It's that time of year again. School is out, so you have time to get your kids in for their check-ups and sports physicals. You have probably seen ads for sports physicals at urgent care clinics or group physicals run by local doctors offices. They seem convenient (and cheap!), but are they really the best thing for your kid?
Why Do Kids Need Sports Physicals?
Sports physicals, also known as preparticipation exams (or PPEs to those of us in the biz), are a way to make sure it’s safe for your kid to participate in a certain sport. We check for evidence of old injuries that may cause problems in the future, medical conditions (like asthma or eczema) that need to be well controlled for kids to fully participate in their sport, and new problems that may not have gotten to the point of needing medical attention.
Why Do Kids Needs Check-ups?
The AAP has a set of guidelines for preventive care in kids called Bright Futures. The Bright Futures guidelines recommend annual check-ups for all kids after the age of 3. These check-ups help monitor growth and development (including puberty as kids get older), monitor for school problems, address behavior, sleep, nutrition, risk factors in adolescents, screening for depression, update immunizations, all kinds of things. Most pediatricians will include a sports preparticipation screening with their annual exam for kids who are school age and older. If you need a sports form completed and your child has had a physical in the past year, ask their doctor’s office. You might not need to do anything but drop off the form to be signed. Sometimes these sports forms need to be signed at the last minute, and if your child is current with their annual check-up, you can avoid a lot of the last minute sports form hassle.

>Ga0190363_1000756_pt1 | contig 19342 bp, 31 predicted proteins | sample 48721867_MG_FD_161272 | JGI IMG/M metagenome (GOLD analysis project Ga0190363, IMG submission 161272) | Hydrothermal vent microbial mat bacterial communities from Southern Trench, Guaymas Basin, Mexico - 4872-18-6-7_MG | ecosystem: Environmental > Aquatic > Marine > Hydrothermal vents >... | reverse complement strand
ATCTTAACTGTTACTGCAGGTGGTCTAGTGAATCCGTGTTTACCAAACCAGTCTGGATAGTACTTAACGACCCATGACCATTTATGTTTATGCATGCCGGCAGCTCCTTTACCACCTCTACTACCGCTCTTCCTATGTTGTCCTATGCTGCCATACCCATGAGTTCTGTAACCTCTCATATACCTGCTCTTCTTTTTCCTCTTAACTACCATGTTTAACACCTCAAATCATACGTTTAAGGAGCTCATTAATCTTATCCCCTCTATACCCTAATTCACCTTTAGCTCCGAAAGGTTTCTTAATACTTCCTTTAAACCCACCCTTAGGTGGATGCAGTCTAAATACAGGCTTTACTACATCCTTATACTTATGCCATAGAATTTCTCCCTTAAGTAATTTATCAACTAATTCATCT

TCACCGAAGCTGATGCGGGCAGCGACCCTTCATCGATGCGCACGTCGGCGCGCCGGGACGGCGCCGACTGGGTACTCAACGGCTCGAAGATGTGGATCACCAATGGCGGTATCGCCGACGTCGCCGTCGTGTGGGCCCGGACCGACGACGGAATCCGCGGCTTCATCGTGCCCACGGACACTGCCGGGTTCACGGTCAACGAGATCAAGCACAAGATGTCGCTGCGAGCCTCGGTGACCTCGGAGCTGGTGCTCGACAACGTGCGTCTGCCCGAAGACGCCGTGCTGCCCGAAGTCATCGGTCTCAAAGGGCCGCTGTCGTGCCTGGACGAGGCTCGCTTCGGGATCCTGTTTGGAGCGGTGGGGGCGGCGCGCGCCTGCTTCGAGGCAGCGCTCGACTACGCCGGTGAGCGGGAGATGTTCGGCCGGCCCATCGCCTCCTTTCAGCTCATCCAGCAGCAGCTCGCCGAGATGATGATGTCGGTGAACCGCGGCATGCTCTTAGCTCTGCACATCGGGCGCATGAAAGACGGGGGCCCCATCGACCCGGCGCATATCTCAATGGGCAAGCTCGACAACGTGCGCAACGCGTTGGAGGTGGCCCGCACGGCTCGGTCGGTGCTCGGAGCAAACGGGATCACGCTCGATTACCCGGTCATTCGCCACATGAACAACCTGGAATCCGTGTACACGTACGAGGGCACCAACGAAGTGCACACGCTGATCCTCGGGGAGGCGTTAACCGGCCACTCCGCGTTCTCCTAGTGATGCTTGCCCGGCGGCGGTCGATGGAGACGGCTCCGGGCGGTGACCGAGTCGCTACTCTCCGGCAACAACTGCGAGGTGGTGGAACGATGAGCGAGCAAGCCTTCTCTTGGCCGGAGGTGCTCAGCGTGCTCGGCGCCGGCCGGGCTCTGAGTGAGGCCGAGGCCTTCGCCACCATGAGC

Why See Your Child’s Pediatrician for a Sports Physical?
Pediatricians are specialists in the health of children. Your child’s pediatrician knows your child’s history and your family. Your child will receive a better and more thorough evaluation from someone who knows them, and you will get all aspects of your child’s health addressed at one visit, not just the sports screening.
AAP Preparticiation Evaluation Form
Oregon School Activities Association (OSAA) Preparticipation Form
MBSEF Medical Record and Release Form
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A look at some topics in breastfeeding, medicine, and kids health.